There are H-bridge driver chips that do all the work for you BTW, like the HIP4081, and they let you use all n-channel MOSFETs.
First piece of advice - protection circuitry is required between the Arduino signals and the H-bridge (even a 2k2 resistor in each signal line might be enough).
Second piece - switch the MOSFETs fast, something like a MIC4422 buffer is a good idea to drive that gate capacitance. It can drive upto 9A which is plenty and it takes logic level inputs. Certainly something more like amps than milliamps is necessary or your MOSFETs will spend lots of time in the linear region and overheat/burn. You need lots of ceramic decoupling close to the gate-driver to do this successfully, at least ten times the combined gate capacitance.
Thirdly have suitable delays (hardware or software) so that it is impossible to have both the top and bottom MOSFETs on simultaneously. This situation is called 'shoot through' and causes all sorts of chaos. If you switch in 250ns or so the delay only needs to be a few hundred ns.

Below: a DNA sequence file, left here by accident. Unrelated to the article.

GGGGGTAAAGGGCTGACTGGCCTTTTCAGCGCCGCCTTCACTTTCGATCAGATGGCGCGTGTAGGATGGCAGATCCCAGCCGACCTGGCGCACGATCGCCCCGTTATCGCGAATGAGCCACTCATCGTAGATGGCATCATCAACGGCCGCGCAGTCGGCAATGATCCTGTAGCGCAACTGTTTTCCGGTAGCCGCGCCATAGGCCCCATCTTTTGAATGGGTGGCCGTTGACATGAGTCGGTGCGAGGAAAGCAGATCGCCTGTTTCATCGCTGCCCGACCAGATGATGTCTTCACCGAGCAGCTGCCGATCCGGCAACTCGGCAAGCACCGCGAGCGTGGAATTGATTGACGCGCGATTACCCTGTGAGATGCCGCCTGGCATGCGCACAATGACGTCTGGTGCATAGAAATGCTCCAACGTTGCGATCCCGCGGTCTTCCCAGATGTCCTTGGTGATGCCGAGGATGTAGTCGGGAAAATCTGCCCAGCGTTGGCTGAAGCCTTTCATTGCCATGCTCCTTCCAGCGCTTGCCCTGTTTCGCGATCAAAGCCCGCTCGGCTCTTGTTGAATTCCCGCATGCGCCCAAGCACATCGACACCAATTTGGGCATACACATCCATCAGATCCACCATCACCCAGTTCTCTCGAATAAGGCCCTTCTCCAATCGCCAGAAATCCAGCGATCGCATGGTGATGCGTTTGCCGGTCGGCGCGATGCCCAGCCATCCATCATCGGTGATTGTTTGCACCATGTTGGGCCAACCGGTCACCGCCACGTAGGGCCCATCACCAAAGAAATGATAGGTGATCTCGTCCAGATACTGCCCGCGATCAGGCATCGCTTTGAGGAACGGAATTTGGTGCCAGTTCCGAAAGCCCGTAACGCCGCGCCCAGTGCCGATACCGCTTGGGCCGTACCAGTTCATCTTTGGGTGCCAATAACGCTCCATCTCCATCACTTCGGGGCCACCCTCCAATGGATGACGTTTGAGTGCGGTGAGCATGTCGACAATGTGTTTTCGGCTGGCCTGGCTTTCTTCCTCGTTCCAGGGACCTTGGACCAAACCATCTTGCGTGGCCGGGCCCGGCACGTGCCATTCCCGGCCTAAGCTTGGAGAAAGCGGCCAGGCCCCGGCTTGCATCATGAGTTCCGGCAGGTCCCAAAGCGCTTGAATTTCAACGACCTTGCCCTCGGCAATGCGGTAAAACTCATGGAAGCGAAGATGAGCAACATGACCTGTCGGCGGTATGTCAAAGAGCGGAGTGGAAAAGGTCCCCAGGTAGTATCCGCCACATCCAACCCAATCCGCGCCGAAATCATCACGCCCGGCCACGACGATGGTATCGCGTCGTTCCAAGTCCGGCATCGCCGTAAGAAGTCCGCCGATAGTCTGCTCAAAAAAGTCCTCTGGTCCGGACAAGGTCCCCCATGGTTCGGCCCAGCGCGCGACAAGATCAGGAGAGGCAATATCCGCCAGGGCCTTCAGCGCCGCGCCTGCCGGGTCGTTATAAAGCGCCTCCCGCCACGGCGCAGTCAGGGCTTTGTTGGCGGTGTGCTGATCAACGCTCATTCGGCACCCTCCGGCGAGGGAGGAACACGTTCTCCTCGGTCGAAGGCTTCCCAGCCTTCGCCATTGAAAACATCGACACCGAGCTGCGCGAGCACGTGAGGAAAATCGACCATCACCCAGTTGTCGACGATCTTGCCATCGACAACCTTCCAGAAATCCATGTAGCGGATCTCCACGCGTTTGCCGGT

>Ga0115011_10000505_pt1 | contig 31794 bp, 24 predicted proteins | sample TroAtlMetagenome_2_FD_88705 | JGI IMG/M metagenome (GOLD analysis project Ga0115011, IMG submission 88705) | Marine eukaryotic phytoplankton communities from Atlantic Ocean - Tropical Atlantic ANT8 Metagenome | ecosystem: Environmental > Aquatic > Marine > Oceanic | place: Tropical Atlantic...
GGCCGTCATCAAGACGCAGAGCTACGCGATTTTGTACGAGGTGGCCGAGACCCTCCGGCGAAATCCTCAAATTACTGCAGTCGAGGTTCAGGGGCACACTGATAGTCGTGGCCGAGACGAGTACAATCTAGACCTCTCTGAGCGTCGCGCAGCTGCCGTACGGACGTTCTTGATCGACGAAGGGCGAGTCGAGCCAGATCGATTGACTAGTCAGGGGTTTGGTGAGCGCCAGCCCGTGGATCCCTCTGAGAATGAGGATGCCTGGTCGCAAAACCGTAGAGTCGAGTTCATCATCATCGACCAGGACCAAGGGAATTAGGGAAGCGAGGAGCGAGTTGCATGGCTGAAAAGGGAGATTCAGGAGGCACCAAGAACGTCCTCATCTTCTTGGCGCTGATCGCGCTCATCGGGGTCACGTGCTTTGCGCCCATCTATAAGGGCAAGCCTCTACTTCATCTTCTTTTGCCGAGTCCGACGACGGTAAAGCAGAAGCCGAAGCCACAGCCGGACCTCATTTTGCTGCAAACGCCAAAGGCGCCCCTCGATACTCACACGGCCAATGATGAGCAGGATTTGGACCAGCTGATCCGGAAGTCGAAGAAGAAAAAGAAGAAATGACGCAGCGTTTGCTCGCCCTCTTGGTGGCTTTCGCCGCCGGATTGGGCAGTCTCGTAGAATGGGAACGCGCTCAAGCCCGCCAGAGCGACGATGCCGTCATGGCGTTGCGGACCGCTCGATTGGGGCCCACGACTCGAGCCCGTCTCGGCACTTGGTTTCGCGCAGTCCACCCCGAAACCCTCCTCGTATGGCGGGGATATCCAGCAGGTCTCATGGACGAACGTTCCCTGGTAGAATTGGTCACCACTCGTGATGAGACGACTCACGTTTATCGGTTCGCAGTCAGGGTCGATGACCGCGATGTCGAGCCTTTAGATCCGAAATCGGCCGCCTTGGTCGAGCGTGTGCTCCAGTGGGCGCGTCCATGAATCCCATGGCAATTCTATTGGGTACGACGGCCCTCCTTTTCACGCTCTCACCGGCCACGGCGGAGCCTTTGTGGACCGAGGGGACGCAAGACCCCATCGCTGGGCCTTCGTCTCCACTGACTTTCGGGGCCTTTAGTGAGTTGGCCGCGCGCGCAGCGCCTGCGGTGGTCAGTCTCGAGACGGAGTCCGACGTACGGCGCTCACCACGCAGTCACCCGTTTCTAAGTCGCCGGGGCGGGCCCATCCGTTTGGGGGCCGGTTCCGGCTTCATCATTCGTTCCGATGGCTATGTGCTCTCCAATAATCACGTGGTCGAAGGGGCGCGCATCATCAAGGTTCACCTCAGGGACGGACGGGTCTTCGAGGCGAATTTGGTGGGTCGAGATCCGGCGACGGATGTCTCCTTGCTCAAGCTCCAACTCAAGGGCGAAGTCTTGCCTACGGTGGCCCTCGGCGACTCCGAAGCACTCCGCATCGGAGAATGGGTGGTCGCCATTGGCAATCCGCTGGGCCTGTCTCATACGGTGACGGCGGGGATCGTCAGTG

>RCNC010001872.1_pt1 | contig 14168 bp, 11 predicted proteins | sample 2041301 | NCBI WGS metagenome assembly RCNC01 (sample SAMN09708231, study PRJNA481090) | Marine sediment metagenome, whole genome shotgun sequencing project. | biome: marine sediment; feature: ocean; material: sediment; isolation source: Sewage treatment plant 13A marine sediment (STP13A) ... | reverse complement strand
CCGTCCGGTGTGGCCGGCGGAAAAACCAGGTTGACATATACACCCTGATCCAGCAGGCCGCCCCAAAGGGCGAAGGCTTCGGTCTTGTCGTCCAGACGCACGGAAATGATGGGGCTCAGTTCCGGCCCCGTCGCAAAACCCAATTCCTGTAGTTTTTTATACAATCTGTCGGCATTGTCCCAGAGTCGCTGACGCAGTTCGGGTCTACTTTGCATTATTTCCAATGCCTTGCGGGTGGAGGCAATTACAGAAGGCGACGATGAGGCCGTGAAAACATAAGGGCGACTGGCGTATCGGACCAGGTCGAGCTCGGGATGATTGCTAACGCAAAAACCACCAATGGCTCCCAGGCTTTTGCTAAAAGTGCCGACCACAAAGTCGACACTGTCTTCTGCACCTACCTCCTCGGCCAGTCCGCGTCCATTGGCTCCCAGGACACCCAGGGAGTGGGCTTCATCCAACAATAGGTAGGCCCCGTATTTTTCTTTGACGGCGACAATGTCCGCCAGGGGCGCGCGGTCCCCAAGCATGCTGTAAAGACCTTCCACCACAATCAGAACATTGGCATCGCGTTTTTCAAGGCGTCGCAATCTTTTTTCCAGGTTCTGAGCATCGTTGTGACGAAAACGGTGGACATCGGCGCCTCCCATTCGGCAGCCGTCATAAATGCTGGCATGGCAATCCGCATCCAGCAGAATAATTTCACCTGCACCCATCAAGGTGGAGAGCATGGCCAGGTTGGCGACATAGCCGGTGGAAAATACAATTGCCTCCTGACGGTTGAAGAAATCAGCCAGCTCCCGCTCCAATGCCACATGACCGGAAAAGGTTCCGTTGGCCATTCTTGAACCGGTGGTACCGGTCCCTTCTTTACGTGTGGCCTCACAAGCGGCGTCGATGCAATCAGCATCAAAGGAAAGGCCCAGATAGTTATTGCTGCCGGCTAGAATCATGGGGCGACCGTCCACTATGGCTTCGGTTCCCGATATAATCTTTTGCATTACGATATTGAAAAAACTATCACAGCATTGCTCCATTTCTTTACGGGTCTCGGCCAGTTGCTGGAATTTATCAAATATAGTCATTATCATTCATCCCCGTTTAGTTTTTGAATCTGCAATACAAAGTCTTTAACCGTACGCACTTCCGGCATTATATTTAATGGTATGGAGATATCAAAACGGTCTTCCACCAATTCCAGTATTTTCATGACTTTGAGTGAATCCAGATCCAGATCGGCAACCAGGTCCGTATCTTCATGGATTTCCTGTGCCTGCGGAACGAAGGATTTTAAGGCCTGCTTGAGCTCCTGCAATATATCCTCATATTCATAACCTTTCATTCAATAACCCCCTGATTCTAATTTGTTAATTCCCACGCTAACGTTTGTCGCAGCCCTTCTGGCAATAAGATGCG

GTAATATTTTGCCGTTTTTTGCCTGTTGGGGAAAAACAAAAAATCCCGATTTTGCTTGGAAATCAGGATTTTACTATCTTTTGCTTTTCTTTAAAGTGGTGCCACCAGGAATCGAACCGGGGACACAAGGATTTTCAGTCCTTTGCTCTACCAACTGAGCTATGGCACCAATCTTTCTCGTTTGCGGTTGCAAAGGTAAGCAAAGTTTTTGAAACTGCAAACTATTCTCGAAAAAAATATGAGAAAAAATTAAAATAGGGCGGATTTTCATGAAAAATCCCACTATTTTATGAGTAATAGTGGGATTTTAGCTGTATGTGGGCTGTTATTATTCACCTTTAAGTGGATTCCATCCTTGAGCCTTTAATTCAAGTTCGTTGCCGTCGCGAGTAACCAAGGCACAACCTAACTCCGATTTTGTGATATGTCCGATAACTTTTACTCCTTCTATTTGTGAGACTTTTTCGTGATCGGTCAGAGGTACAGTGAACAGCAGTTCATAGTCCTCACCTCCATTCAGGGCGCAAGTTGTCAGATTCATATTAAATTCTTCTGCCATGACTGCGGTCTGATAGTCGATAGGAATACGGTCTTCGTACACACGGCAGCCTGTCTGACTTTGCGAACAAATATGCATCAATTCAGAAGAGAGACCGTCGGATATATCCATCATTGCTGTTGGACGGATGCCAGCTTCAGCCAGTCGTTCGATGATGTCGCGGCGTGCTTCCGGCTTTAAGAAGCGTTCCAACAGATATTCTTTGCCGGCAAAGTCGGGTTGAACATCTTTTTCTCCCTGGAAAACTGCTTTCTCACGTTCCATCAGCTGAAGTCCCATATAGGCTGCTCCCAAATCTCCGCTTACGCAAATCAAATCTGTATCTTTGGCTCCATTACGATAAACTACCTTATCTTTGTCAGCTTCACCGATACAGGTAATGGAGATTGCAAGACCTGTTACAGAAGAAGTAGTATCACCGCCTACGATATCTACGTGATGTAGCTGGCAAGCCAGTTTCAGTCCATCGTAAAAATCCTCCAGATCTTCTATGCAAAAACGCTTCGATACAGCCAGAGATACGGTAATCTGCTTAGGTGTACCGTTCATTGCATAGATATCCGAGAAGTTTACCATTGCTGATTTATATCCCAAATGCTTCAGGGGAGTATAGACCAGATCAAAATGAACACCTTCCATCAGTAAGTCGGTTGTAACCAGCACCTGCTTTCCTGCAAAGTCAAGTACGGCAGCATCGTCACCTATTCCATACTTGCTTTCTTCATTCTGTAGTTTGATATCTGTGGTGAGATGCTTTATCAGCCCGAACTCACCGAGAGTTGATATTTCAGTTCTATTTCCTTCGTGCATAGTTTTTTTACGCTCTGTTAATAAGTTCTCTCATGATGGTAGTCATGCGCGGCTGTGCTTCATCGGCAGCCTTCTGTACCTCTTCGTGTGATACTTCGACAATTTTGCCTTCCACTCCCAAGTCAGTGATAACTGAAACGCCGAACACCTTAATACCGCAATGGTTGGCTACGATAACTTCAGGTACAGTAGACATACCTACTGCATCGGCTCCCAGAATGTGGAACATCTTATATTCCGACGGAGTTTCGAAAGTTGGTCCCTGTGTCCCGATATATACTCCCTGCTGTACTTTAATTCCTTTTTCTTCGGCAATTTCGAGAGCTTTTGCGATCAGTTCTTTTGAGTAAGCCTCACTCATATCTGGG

There are H-bridge driver chips that do all the work for you BTW, like the HIP4081, and they let you use all n-channel MOSFETs.You should also be aware of the Open Source Motor Controller project http://www.robotpower.com/osmc_info/
Hmm, I think I understand what you are saying. Basically, whenever I want to utilize the other two FET's, make sure I leave suitable time between turning two of them off, allow all current to leave the circuit, before turning the other 2 on? I don't think we're going to be doing running the motors using PWM so the only chance that 'shoot through' will occur is when changing directions, I presume.
Why don't you be a bit more negative, haha!! would love to buy one off the shelve but at ~£20 each they're too expensive. We need to drive 6 motors in forward and reverse, so if I can't get this H Bridge to work, I'll use the relays.
I don't the part number here at the moment, the datasheet is at uni, but we wanted something similar to this:http://www.national.com/ds/DS/DS0026.pdf (which unfortunately is now obsolete).